Tuesday, April 20, 2010

Autism Awareness Guest Blogger: Troy Corley

Yes, Your Asperger's Teen is Crazy!

By Troy Corley
Co-Founder of ASAP Asperger's Support for Adolescents Plus www.vcasap.org

Shocking to call your teen with Asperger's crazy? Not really. ALL teens are crazy when it comes to the perspective of parents, grandparents and other guardians of our emerging adults.

In fact, "Yes, Your Teen is Crazy!: Loving Your Kid Without Losing Your Mind," is the title of one of the best books on raising teens and young adults that I've ever read. Author Michael J. Bradley, a psychologist, details how the most advanced parts of the human brain continue to grow in sporadic spurts up until the age of 25 or so.

These spurts account for the often impulsive, unstable and unpredictable behavior of teens and young adults. And guess what? Teens with Asperger's are no different.

I credit Bradley's book for saving my sanity while raising my teen son with ADD. I credit his book for saving my soul while going through some traumatic times with my Asperger's daughter Em, whose anxiety over sensory issues, social situations and the school system, nearly sent us all over the edge of reason.

Raising a child with Asperger's is no picnic. But neither is raising any child in these times. What I learned from Dr. Bradley was to take a major step back in the middle of chaos and to see my daughter as a person with a teen brain first, and a person on the Autism Spectrum, second.

A key word here is not only "teen" but "person." Teens are people. They deserve the same respect you would give any person. Trying to communicate with a teen and especially inflexible Aspies with an authoritarian "it's my way or the highway" approach, simply doesn't work. In fact, it compounds an already contentious situation rife with anger that can explode into aggressive behavior.

Teens and young adults also need acceptance of who they are. And those on the Autism Spectrum not only need acceptance of who they are but acceptance of how they relate and experience the world around them, because it is different than neurotypical teens and young adults.

It took a crisis with my daughter for me to really get this message. I had to throw out my preconceived ideas about how to raise a teen and what to expect of my teen daughter with Asperger's. By wholeheartedly embracing the concept of "respect and acceptance," I dramatically changed how I related to Em. It not only brought a deeper understanding of who she is but the chaos that once governed our household has dissipated.

Is the chaos still there? At times yes, but these moments of confusion and anxiety for her have become less frequent and less intense. She has become more independent, allowing her step-father and I to be able to carve out time for ourselves as a couple, something we could rarely do before without meltdowns as a result.

With respect and acceptance as my mantra, I now not only love my daughter for who she is but I no longer focus on who she is not. I put my energy into her strengths and interests, which in turn has made her life richer and has encouraged her to pursue creative opportunities that otherwise would have been lost.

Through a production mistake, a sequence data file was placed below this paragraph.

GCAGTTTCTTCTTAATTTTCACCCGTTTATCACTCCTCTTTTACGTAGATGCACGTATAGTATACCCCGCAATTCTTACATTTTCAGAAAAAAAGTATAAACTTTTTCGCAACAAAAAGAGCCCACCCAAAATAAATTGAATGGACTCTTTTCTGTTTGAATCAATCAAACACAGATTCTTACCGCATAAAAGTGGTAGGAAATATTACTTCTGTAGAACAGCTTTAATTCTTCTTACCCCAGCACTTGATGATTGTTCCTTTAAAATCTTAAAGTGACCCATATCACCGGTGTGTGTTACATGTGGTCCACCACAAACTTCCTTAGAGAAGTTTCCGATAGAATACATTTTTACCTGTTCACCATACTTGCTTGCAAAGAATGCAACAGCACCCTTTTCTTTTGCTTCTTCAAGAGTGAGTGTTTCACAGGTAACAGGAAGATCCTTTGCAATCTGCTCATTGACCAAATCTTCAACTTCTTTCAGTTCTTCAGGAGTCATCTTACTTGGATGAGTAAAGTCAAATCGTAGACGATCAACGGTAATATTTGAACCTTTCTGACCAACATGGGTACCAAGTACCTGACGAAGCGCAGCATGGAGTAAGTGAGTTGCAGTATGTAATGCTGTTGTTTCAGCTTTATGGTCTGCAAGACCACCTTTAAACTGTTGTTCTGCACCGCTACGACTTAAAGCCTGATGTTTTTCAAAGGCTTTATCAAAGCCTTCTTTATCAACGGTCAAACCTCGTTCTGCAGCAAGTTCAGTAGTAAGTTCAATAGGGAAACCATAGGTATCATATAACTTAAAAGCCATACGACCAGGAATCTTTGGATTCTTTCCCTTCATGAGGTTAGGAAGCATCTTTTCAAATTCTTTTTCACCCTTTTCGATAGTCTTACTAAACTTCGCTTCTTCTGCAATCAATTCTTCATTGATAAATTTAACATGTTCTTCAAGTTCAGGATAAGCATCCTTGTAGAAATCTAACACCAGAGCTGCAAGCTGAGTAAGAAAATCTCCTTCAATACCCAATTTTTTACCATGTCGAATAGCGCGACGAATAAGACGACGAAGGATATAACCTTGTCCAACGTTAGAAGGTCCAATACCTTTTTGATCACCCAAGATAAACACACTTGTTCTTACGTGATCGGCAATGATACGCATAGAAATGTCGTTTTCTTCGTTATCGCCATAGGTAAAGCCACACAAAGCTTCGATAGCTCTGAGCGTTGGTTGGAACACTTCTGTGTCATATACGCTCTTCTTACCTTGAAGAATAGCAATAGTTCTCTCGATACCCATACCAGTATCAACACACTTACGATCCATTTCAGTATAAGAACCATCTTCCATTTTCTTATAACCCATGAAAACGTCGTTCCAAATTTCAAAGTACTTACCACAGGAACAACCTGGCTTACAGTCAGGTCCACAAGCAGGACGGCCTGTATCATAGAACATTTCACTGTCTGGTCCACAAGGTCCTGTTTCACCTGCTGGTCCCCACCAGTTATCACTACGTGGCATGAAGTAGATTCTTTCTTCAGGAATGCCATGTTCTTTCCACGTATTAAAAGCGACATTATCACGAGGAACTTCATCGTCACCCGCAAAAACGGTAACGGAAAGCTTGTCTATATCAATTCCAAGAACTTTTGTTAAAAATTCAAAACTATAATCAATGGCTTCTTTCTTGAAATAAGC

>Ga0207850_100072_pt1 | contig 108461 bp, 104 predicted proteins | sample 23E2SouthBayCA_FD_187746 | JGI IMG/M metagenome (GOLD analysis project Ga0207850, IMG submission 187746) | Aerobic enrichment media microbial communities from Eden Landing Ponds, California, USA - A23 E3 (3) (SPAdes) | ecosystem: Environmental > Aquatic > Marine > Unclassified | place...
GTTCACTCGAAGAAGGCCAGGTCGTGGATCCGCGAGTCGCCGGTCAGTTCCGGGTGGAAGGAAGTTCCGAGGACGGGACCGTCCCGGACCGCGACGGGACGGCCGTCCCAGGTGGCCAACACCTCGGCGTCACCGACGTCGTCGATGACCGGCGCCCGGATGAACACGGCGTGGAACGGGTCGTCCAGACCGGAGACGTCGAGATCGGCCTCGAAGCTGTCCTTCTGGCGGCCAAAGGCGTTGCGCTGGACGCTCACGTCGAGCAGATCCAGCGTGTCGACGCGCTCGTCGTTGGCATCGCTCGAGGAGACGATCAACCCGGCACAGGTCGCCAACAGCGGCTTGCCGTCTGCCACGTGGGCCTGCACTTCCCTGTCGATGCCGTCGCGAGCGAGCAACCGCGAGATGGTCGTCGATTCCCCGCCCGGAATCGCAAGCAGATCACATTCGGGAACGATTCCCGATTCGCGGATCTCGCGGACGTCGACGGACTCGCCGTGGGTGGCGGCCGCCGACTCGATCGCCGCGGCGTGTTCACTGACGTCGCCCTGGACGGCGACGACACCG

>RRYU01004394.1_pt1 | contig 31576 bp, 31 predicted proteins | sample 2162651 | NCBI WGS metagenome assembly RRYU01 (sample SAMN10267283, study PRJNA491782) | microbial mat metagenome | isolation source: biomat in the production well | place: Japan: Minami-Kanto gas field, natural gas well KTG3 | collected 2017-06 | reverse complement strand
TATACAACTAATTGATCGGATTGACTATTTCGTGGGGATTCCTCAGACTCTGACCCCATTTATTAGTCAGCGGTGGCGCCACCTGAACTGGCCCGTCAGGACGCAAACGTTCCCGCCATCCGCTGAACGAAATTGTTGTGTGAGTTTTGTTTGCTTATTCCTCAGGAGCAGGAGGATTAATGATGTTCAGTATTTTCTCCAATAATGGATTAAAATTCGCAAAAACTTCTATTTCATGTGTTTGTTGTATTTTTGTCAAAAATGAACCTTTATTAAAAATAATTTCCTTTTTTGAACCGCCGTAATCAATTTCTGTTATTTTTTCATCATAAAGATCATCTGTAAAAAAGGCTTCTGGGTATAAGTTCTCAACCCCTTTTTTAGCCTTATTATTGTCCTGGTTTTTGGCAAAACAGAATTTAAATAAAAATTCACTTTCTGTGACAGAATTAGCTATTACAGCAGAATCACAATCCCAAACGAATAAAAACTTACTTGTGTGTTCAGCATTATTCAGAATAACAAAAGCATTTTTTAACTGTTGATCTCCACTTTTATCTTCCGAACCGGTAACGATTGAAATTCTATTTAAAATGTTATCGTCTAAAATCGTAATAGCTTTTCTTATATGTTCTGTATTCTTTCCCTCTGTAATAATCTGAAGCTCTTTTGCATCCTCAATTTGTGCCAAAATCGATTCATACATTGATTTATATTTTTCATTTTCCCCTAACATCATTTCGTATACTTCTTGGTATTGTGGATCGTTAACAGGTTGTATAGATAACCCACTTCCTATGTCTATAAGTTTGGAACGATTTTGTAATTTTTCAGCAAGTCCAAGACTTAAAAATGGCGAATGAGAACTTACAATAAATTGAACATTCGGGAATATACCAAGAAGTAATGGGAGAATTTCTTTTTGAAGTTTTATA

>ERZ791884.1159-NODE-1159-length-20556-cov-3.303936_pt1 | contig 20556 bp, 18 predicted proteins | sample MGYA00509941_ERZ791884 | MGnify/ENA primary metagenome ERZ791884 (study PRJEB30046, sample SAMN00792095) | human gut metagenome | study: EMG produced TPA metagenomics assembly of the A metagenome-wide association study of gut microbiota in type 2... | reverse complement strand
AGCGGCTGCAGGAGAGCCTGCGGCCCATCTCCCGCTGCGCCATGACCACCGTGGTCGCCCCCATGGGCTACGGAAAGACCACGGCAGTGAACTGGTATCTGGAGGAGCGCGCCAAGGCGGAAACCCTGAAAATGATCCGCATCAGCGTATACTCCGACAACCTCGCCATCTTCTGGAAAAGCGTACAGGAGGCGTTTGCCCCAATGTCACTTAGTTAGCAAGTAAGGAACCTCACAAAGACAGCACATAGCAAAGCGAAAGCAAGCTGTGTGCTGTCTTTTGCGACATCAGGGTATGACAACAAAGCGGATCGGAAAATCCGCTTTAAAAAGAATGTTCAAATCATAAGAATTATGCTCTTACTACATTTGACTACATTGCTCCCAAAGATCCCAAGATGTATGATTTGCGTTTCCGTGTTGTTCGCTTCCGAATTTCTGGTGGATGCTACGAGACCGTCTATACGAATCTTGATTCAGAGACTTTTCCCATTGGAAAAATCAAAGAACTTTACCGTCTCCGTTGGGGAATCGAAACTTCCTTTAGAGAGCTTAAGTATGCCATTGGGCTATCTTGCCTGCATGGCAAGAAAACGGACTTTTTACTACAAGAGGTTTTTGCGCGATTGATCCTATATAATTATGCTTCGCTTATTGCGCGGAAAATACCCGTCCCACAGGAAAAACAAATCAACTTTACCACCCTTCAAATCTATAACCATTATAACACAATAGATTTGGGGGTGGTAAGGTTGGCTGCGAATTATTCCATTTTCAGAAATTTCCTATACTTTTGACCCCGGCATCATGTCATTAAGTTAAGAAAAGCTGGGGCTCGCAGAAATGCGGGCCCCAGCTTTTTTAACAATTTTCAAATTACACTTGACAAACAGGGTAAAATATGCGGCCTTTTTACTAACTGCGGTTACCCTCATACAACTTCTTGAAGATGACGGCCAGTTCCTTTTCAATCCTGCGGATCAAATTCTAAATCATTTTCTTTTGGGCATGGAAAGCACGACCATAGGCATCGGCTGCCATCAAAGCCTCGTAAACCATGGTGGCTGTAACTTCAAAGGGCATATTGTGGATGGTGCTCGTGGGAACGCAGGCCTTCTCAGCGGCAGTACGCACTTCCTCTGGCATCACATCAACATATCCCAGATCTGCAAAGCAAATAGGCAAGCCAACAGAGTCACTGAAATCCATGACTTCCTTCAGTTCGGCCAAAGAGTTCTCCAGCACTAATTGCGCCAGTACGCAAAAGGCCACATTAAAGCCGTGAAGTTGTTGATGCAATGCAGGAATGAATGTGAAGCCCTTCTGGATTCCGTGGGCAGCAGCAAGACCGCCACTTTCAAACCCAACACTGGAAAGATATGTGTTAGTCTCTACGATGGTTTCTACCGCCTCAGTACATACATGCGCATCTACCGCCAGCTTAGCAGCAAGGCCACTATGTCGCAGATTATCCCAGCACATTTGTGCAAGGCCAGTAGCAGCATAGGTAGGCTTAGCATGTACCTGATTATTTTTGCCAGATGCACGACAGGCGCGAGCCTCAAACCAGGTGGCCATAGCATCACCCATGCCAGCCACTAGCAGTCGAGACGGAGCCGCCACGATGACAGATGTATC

I've brought the philosophy of respect and acceptance to a social support group for teens and young adults with Asperger's and High Functioning Autism. ASAP Asperger's Support for Adolescents Plus (http://www.vcasap.org) is not another therapy group. It's an organization where young people on the high end of the spectrum can socialize and develop friendships.

Since our ASAP members come from a variety of family backgrounds, it's often a challenge to impart this philosophy of respect and acceptance to the parents, grandparents and other caregivers. Many are reeling from the impact of having a rigid relationship with their children, based on a lack of respect and acceptance. I try to quietly yet firmly get the message across.

When parents ruefully admit that their son loves to play a Pokemon card game, I tell them that's wonderful -- their son has an interest! Respect and accept this and find out who else likes to play and get a group together to play the game once a month. When parents heard the laughter from ASAP members playing a game of Taboo, they were surprised to find that it was their young adult laughing with friends and not the "normal" sister of one of our members. Respect and accept that your child with autism can have friendships and also respect and accept that using the world "normal" in reference to people on the spectrum is neither accurate nor helpful. Ashamed that your child on the spectrum is not attending college or doesn't have a career? Respect and accept that a college degree or a high-paying job does not guarantee a life well-lived.

So this April, Autism Awareness Month, celebrate your teen and young adult on the spectrum. Understand that while their brains are powered by a type of crazy growth that keeps them from effortlessly communicating with their parental units, that you can help them rewire their lives by showering them with the respect, acceptance and love they need to develop into happy adults.

You can contact Troy Corley, a mother of a teen daughter with Asperger's, at troy@vcasap.org.

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